An apology to Jennifer Rice and a retraction

I wish to extend to North Coast MLA Jennifer Rice an apology and to retract comments I made regarding her vote in the legislature

I wish to extend to North Coast MLA Jennifer Rice an apology and to retract comments I made regarding her vote in the legislature about the deal between the Province of B.C. and Pacific NorthWest LNG.

Prior to the actual vote,  I wrote an opinion column based on the assumption that MLA Rice would be joining her party, keeping her pledge to constituents and following up on her comments to the Northern View and in the legislature that she would not support the deal and would cast a nay vote.

In deed and in fact, MLA Rice did not cast a vote.

For my comments that MLA Rice would take time out of her busy schedule to cast a vote on behalf of the North Coast constituents who elected her, I was wrong and I apologize.

Obviously, it was a regrettable and stupid assumption on my part that our MLA would show up in the legislature to cast a vote, positively or negatively, on an issue with generational impact  — her words, not mine — on our community.

Given the fact that Rice did not vote, I also fully retract the following comments made in the column.

“The consternation surrounding Rice’s vote to oppose the project is surprising and, frankly, unfair. Rice is doing exactly what she said she would do.”

To be clear, North Coast MLA Jennifer Rice did not cast a final vote to oppose the project, therefore my comments that her vote was not surprising and that the public consternation was unfair would be incorrect. Further, my assertion that MLA Rice would live up to her promises and do what she said she would do is also incorrect.

So why did MLA Rice not cast a vote?

It is understandable that difficult decisions need to be made as an MLA.

According to an e-mail to The Northern View by MLA Rice, she stated she had to make a tough decision due to a scheduling conflict.

Her options were:

Attend the Legislative Assembly to represent her constituents in the democratic decision-making process over a $30 billion-plus project in her riding that will have seminal social, economic and environmental impacts for generations to come or; attend an annual general assembly for a small community.

MLA Rice mulled over all the factors and decided the generational vote about the North Coast was of less importance than an annual assembly, so she left Victoria and went to River’s Inlet.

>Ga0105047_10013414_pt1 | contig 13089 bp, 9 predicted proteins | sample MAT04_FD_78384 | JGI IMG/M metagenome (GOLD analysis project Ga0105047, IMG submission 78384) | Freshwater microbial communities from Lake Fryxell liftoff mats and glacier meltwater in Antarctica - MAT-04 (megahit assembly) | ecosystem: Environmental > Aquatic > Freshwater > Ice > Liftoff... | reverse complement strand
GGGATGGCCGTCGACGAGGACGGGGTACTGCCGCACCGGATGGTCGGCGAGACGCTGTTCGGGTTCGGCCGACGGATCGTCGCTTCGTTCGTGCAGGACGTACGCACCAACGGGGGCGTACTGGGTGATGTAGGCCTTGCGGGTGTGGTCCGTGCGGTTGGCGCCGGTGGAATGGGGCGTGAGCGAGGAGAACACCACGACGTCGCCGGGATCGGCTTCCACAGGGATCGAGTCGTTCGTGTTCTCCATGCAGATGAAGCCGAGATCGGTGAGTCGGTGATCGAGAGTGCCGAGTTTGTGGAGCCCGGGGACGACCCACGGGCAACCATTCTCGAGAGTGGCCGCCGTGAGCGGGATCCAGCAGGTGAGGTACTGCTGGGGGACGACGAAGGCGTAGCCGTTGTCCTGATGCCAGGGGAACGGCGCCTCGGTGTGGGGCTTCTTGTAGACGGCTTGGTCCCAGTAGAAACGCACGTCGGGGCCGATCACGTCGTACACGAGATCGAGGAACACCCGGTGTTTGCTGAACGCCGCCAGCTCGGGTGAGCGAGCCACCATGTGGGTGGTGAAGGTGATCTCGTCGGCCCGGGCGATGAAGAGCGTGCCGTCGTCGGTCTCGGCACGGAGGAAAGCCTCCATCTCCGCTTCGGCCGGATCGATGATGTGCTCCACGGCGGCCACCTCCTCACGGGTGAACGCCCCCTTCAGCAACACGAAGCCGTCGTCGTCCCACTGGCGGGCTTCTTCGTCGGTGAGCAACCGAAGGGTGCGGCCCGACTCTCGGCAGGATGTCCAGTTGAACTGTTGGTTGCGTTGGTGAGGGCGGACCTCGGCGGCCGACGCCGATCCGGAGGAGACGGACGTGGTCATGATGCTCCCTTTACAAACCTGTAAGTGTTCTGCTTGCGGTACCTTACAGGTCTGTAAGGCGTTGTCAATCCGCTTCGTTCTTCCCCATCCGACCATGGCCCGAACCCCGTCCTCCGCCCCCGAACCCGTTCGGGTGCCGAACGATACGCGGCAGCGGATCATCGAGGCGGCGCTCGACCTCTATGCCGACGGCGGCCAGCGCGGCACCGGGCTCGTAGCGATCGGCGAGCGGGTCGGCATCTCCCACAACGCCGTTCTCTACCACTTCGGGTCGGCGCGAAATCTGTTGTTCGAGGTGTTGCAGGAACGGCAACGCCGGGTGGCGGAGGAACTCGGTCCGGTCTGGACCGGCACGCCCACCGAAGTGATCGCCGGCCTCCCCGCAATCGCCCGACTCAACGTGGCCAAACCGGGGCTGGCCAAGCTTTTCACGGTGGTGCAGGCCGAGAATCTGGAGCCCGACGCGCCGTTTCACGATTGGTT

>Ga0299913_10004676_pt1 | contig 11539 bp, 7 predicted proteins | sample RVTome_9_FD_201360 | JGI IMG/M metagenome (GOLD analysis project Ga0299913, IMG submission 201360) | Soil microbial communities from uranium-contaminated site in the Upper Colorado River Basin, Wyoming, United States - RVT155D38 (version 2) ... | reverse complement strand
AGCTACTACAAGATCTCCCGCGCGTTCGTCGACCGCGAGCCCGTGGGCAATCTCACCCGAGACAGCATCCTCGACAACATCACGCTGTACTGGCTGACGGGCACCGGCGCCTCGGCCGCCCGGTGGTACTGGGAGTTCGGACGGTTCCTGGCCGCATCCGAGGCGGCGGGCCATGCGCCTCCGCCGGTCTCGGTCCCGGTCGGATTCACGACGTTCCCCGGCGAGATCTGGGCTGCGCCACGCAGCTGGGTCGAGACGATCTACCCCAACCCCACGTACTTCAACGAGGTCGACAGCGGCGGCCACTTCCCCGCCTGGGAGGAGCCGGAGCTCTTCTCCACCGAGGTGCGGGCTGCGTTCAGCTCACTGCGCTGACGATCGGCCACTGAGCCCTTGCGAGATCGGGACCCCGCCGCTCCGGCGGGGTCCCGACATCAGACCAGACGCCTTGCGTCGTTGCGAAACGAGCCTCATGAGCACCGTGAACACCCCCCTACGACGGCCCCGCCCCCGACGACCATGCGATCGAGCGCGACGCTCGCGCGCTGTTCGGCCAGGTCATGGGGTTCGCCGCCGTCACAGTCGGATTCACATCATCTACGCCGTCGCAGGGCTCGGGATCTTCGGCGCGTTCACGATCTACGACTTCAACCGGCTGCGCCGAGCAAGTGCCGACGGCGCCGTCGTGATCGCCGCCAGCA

Given MLA Rice’s track record, how stupid of me to think she would have come to any other decision.

 

Just Posted

Cats of Third Avenue fire are safe and sound

Boris, Ben, Boomboom, and Bella were found two days after their home was set ablaze

St. Paul’s Lutheran Church hosting second flea market for Prince Rupert community

Prince Rupert community members are welcome to come browse or donate stuff for sale

Rushbrook Trail receives its annual spring spruce up

Kaien Island Trail Soceity and volunteers are keeping Prince Rupert’s trails clean

Prince Rupert school board meeting briefs: PRMS construction top priority

School District 52 seeks to replace Prince Rupert Middle School and Conrad Elementary

Baby birds hatched at Pembina worksite, construction halted temporarily

Bird nest sighting by the wharf on Watson Island, Prince Rupert

UPDATE: No injuries in Third Avenue Fire, investigation underway

Prince Rupert’s Pacific Inn sustained water damage in the basement and smoke on ground floor

WEB POLL: Would you like to see another mural go up where Zorba’s Taverna’s old one used to be?

The iconic quirky mural from Prince Rupert’s Greek restaurant was painted over this week

Bombers down B.C. Lions 33-23 in season opener

Former Lion Andrew Harris leads Winnipeg with 148 rushing yards

Northern B.C. family remembers murdered Indigenous woman with memorial walk

Still no closure for Ramona Wilson’s family 25 years later

Give Hope Wings fundraiser launches Saturday from Pitt Meadows

Flying marathon will benefit low income Canadians needing flights for medical treatment

B.C. university to offer mentorship program for former youth in care

Students using the provincial tuition waiver program will soon be able to form a community at KPU

Cyclists competing in one of the toughest bike races on the planet pass through Fernie

Divide riders looking strong as they finish first leg of 4160 km race

You might not know these B.C. records are public

Hired a lawyer to file a civil claim? Those are published online

B.C. bus driver loses case to get job back after texting while driving full bus

An arbitator ruled that Tim Wesman’s phone usage was a “a reckless disregard for public safety”

Most Read